Local watercolorist admitted to Kentucky Guild of Artists


Watercolorist Wayne Daugherty is all smiles about his recent admission to the Kentucky Guild of Artists and Craftsmen, a statewide visual arts group based out of Berea. Some artists apply multiple times to the group's two-times per year jury process, but Daugherty made it in his first time trying.

He says that to become a member of the group, an artist must submit at least five pieces that are similar, which then are looked over by 10 to 20 people - the jury - who work in "every type of media," Daugherty says.

"They decide if your work is good enough," he says with a grin. "It's tough, but I juried in the first time."

Those who don't make it in the first time are assigned a mentor, who helps them improve their works, he adds.


KGAC exhibits twice a year in Berea, Daugherty says. About 150 artists are members of the group.

Daugherty, an Alum Springs native, also has been increasing his involvement with local visual arts groups such as the Gathering Artists and Wilderness Trace Art League. He also has become involved with a new visual arts group, Danville Artist Guild.

Back injury led to painting

He took up painting again five years ago, although he had been involved with the visual arts since he was in high school. A lifelong volleyball player, Daugherty was forced to give up that activity after injuring his back. So he returned to painting.

"I went to Campbellsville College and majored in art education, but there was nothing to do (in that field) when I graduated," Daugherty says. "I worked at (R.R.) Donnelley for 18 years.

"In high school, I got into it. I had a teacher who influenced me, a nice person, one of those who changes the way you think. ... I had always done stuff here and there. I did portraits. But recently, I've been painting more seriously. About four months ago, I was laid off - my department was downsized."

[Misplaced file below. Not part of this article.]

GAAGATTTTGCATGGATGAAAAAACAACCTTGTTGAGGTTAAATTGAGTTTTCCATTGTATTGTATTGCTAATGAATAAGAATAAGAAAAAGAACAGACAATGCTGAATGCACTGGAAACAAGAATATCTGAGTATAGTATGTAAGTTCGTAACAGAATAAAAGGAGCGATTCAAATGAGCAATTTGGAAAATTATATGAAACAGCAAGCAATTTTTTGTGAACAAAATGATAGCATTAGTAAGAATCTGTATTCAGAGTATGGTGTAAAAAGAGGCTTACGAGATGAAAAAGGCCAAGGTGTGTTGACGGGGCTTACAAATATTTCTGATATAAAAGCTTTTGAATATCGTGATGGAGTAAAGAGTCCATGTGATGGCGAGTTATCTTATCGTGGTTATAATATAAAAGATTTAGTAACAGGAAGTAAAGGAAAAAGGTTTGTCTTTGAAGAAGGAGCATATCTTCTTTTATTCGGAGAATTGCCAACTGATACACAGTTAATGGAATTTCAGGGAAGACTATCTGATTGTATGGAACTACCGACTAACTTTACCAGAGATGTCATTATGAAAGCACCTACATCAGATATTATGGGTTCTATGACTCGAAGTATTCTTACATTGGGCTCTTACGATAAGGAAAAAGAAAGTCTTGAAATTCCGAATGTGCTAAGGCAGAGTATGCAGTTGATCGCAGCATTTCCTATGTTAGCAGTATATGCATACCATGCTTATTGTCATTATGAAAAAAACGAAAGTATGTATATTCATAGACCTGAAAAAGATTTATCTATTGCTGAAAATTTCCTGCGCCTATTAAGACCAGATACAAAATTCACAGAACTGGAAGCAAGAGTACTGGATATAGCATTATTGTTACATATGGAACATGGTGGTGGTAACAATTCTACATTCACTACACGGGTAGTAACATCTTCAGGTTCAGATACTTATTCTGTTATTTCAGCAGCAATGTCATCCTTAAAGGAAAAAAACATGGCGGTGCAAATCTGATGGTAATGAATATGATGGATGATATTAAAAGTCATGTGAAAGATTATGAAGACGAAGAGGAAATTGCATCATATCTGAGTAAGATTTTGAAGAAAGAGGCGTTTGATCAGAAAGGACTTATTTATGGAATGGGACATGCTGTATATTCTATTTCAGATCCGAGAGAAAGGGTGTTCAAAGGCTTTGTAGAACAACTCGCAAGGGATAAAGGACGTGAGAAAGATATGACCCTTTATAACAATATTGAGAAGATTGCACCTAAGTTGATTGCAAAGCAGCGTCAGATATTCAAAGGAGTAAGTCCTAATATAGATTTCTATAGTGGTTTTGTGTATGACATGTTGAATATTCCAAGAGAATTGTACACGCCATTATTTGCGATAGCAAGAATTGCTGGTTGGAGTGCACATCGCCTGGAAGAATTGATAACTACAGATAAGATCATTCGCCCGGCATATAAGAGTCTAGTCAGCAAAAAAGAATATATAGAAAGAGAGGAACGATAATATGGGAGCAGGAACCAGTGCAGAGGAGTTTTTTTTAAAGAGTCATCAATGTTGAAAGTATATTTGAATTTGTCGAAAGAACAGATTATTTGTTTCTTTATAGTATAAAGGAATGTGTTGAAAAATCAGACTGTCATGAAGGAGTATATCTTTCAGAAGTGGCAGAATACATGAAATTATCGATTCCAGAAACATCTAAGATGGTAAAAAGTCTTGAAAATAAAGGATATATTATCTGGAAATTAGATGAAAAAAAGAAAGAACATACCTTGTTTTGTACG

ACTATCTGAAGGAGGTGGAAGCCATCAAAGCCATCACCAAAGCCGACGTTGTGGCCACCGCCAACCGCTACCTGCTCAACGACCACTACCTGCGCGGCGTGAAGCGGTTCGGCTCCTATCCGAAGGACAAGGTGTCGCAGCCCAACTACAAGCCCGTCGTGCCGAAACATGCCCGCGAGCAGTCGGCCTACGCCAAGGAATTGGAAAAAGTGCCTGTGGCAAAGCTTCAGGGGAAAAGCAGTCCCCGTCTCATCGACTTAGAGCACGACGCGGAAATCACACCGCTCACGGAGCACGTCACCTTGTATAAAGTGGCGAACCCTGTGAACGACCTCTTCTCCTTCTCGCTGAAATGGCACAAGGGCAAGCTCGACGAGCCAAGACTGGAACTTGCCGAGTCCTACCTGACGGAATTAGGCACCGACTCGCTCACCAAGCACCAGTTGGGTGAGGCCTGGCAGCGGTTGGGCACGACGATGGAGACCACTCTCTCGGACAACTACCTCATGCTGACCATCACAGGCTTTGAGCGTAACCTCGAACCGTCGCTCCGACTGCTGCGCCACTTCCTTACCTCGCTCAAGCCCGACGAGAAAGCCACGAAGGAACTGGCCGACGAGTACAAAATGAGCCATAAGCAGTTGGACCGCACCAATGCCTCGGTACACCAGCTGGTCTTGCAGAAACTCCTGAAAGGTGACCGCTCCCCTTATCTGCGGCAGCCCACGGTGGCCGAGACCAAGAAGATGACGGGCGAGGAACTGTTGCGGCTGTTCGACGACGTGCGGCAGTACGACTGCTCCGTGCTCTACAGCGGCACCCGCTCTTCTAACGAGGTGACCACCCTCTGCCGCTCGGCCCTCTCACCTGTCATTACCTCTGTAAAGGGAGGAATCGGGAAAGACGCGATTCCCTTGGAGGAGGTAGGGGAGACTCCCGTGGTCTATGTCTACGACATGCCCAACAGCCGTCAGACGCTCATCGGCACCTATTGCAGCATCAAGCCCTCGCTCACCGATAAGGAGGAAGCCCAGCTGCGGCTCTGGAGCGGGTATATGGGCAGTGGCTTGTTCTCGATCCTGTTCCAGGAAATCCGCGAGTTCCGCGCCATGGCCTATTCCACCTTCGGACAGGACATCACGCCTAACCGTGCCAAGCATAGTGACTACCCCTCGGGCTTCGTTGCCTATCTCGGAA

Now, he's a stay-at-home dad and an artist. He's just started painting animals after spending a period of time painting farm scenes and barns, he says.

"I like animals - I like stuff with textures to it."

For a long time, he worked with prismacolor pencil, a type of colored pencil. He says he used to watch Danville resident Wilma Brown paint watercolors, which inspired him to try his hand at that medium.

"Wilma was a big influence on me getting back into (art)," Daugherty notes.

"I enjoy doing art - it's fun for me. When I'm doing art, I lose all concept of time. ... I'm thinking about composition. I'm thinking about different textures. I like trying to get a feel for texture."

He uses Photoshop to work out compositions

He takes pictures of his subjects with a high-resolution camera, takes them to Wal-Mart to have them printed, and uses Adobe Photoshop to work out the composition of his paintings. "I worked on computers at Donnelley," Daugherty notes.

A trip to the Louisville Zoo a few months ago led to pictures of wild animals as well as a picture of ducks, which he titled "Reflecting Pool."

He says he is working toward becoming a full-time artist, and is getting involved with more shows and exhibitions.

"The Gathering Artists have three places where they show stuff, which rotates every month," Daugherty explains. "And Dr. Baeker's office (exhibits) 10 or 12 artists' pieces."

He also hopes to get involved with the St. James Art Fair in Louisville, an outdoor fair that is popular and well-attended.

He sends out postcards about his work and where it is being exhibited, and is mixing up doing large- and small-scale works. He sells prints of some of his work for $75; originals range from $350 to $450. Framed works are priced a little higher, Daugherty says.

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